An extraordinarily high percentage of the music is performed by the principle four actors.

Fred/Petruchio – Big baritone voice, full and commanding. Nearly a classical or operatic voice, but with great energy and capable of great humor and large emotional expressions.

Lilli/Kate – Soprano, big voice, well-supported and capable of warm, emotional expression. A real Broadway voice.

Lois/Bianca – Alto, comic lead, terrific energy in the voice, a strong belt, some good high notes.

Bill/Lucentio – Lyric baritone, comic lead, good energy, pleasing voice.

First Man – Lyric baritone, character driven voice (gangster). Should be utterly different from the other gangster’s voice, Mutt and Jeff.

Second Man – Lyric baritone, character driven voice (gangster). Should be utterly different from the other gangster’s voice, Mutt and Jeff.

Harrison Howell – Non-Singing role. Could double in ensemble in Act I.

Hattie – Belt mezzo/alto. Able to really put across a number with volume, conviction, clarity.

Paul – Lyric baritone, fun voice, clear lyric delivery, decent belt.

Ensemble – Backstage types, and “actors” in the show. All should sing well, have fairly big belt voices, to create a Broadway chorus sound.

DIFFICULTY OF DANCE, CHOREOGRAPHIC CONCERNS:

This is a real Broadway Musical Comedy, with lots of movement. Most of it, however, is executed by leads. The ensemble has a few numbers, but they do not work anywhere near as hard as your leads.

Your choreographer is going to need to be very secure with Musical Comedy high energy ensemble movement, as well as small ensemble comic movement built up from the lyric as much as the music. You’ll need an experienced Choreographer for this show.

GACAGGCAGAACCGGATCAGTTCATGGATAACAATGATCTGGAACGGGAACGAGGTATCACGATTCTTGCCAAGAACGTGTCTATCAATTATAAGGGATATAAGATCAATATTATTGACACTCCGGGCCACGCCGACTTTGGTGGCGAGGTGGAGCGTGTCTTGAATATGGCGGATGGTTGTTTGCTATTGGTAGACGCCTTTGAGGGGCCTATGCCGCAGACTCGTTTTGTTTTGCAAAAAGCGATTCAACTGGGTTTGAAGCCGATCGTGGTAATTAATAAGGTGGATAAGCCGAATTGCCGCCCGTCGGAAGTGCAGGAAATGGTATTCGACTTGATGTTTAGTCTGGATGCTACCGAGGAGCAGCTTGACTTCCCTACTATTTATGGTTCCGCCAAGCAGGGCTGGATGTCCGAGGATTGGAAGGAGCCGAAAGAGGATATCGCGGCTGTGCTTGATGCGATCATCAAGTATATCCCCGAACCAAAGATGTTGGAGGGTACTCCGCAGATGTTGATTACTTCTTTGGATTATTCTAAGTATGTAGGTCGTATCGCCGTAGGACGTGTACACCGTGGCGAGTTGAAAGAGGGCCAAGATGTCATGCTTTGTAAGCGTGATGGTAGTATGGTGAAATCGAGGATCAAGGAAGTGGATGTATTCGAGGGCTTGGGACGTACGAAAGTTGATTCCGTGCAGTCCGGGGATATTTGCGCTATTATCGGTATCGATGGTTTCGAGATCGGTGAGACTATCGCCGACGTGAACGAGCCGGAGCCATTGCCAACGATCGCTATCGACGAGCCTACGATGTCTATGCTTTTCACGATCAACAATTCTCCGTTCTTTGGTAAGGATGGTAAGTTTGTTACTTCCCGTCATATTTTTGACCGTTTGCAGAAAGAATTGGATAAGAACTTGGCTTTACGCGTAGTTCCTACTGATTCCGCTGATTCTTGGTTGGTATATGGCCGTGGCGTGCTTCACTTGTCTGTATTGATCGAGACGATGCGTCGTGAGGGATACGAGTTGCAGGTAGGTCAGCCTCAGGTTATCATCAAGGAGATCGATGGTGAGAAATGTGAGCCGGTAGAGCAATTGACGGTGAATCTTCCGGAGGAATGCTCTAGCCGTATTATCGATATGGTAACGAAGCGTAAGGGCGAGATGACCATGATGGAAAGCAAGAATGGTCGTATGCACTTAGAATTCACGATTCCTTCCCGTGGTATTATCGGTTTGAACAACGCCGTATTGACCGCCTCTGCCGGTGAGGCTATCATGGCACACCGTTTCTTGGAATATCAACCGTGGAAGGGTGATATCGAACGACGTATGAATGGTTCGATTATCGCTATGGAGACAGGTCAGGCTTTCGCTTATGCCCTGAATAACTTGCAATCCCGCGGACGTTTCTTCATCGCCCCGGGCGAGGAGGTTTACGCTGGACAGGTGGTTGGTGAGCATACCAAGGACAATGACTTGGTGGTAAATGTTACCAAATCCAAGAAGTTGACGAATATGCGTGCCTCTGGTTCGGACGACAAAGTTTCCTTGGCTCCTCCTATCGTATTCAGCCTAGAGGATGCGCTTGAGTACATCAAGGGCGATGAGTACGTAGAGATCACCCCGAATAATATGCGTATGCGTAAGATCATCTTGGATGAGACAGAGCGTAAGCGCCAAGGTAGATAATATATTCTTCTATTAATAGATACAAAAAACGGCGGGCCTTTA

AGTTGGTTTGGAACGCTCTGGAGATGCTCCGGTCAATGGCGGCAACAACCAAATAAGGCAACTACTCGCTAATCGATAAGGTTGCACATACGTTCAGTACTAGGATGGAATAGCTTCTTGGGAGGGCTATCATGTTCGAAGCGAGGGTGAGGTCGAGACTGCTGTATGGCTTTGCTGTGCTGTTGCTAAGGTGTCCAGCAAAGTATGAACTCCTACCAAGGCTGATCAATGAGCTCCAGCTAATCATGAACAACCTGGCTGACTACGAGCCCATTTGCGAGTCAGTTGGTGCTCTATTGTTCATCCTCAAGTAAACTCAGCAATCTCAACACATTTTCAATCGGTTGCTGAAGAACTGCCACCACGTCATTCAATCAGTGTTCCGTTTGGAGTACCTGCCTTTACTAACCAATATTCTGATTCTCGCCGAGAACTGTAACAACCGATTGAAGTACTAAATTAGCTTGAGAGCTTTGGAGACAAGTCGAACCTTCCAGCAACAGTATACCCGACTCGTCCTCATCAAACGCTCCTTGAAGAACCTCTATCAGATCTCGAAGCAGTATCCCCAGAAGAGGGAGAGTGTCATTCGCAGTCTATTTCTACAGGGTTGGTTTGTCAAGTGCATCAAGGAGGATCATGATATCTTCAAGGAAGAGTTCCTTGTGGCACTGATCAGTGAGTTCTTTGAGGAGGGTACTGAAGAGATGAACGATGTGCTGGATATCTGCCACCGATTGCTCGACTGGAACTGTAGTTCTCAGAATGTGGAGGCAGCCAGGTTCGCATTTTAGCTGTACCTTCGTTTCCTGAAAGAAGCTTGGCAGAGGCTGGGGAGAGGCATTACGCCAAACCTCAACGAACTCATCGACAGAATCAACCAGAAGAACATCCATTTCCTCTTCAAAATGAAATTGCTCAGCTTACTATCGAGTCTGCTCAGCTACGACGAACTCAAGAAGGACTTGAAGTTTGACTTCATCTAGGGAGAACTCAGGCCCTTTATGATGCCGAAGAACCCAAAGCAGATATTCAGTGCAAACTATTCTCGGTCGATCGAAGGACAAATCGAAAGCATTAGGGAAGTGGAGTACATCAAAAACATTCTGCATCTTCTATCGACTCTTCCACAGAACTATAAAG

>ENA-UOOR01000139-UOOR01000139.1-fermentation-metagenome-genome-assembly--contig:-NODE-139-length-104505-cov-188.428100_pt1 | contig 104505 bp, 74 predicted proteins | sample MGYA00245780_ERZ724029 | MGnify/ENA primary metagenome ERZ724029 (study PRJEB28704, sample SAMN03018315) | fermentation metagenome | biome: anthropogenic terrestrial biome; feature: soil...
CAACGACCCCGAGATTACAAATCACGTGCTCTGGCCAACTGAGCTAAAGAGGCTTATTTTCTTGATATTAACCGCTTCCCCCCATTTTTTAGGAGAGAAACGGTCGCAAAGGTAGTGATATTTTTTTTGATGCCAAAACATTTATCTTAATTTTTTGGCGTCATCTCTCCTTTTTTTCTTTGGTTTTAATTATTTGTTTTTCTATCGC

Numbers a choreographer is going to be involved in probably includes “Another Op’nin, Another Show”, “Wunderbar”, ““We Open In Venice”, “Tom Dick Or Harry”, “I Sing Of Love”, “Kiss Me, Kate”, “Too Darn Hot”, “Where Is The Life That Late I Led?”, “Always True To You, Darling, In My Fashion”, “Bianca”, “Brush Up Your Shakespeare”, and “Kiss Me, Kate (finale)”.

“Another Op’nin, Another Show” is the big high-energy opening number, filled with the excitement theater people feel on opening night. We should feel more than theater happening up there – we should feel adrenaline flowing through Hattie and the ensemble’s veins. It’s opening night! Use the number to “set” props and show actors reviewing lines, getting made-up, you name it – all backstage action is fair game. If the audience feels that, on top of watching a fantastic and famous opening number, they are getting a peek into what happens backstage at a real show, that will deepen their enjoyment.

“Wunderbar” is a mock Viennese waltz for your two leads. It is a lampoon of old-fashioned operetta, and just for your edification, you cannot “gaze down on the jungfrau” as it is the third highest mountain in the alps, by far the highest in its neighborhood. The entire number is a self-knowing, knowledgeable, worldly jest the leads perform in their best self-deprecating fashion, as they gently waltz. But we must also sense that they were once in love, and that they are still drawn to each other. And they must sing extremely well, here, so the movement cannot be much, and cannot wind them. Stage this number with wisdom, fun and romance in mind.